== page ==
USA

National vs global boundaries of moral responsibility

Andrew Revkin  responds to a reader in Dot Earth who says moral responsibility to help people stops at one’s national borders.

‘Toward the end of a week focused on how the world’s rich can foster progress at the other end of the Slinky of social and economic progress, a reader here posted a provocative comment.

‘Chris of La Jolla, Calif., criticized supporters of a new United States initiative to disseminate efficient, non-polluting cook stoves in places still choking on fumes from wood and dung fires:

‘Really? We in the developed world have a moral obligation? The only moral obligation we have is to first help those in our country. After that, should we have the time and money, we can help in the third world. But there is no moral obligation.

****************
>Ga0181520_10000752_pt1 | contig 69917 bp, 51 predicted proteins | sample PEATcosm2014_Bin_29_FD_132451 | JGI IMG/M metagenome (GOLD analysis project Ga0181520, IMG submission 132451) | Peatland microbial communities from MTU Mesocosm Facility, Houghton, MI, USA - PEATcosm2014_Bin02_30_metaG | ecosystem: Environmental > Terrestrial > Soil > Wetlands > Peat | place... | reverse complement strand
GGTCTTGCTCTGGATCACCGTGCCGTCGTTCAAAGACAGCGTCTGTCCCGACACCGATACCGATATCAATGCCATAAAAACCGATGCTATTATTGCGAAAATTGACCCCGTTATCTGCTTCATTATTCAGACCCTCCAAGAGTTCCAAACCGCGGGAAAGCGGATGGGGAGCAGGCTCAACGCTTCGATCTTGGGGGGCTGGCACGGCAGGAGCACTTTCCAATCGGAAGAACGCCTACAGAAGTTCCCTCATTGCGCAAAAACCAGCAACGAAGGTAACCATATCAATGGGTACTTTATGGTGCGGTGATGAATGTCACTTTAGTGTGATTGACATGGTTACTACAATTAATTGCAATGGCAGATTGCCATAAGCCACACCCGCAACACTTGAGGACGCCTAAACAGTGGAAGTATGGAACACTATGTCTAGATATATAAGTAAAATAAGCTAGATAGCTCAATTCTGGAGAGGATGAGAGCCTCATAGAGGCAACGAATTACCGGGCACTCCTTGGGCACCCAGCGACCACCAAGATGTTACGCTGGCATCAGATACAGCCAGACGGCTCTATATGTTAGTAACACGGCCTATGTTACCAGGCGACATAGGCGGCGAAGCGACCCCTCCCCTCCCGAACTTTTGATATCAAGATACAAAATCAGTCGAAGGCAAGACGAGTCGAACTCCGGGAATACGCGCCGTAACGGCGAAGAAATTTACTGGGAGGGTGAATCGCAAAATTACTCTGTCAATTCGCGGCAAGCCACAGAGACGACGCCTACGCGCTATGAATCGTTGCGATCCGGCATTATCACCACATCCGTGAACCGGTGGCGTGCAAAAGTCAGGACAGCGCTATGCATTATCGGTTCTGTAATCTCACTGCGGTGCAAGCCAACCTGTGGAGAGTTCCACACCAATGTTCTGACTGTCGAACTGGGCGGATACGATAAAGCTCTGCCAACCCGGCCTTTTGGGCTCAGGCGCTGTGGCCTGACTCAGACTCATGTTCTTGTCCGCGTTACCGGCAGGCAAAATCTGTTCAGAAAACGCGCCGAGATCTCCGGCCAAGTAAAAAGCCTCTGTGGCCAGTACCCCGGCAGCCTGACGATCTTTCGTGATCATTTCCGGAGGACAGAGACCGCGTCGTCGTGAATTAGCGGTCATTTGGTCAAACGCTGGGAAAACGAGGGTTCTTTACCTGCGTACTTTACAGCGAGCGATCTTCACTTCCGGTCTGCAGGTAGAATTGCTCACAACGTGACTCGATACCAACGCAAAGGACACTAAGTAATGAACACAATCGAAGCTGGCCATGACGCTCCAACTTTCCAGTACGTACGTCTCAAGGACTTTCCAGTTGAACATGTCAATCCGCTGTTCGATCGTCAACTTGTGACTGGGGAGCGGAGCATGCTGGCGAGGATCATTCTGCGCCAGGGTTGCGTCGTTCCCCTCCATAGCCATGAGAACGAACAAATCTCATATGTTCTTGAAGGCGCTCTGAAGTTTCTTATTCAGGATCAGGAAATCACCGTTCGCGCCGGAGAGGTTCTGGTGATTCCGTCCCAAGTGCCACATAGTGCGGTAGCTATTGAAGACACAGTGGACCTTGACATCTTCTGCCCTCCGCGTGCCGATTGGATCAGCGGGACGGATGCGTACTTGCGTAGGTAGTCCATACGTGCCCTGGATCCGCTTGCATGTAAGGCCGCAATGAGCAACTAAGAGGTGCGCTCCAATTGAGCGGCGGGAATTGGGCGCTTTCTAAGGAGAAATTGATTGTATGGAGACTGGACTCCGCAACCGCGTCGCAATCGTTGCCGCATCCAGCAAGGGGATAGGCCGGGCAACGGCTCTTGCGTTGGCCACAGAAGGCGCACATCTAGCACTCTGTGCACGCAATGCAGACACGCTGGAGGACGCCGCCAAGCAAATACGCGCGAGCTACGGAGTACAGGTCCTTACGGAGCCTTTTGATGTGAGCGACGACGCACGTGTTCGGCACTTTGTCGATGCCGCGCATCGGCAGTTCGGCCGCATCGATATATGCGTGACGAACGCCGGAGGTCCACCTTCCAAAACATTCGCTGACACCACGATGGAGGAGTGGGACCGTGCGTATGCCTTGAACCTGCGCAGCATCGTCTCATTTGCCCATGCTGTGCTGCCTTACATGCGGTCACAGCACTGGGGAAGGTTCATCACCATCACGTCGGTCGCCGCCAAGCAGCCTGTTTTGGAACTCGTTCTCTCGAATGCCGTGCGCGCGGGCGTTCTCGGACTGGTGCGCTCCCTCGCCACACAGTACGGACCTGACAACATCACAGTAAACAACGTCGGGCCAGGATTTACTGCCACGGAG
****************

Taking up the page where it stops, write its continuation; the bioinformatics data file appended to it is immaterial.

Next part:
‘I replied:
‘This is one of the fundamental issues of our time: Figuring out where borders of various kinds end. When your pants are made in Bangladesh, your cellphone components require minerals from gorilla habitat in Congo, your next deadly flu threat comes from a poultry/pig farm in China and your (and China’s) emissions (slowly) influence the climate and coastal future around the world, where do your interests — and responsibilities — end? . . .’

Read more at the New York Times: In pursuing progress, should borders matter?, 24 September 2010.

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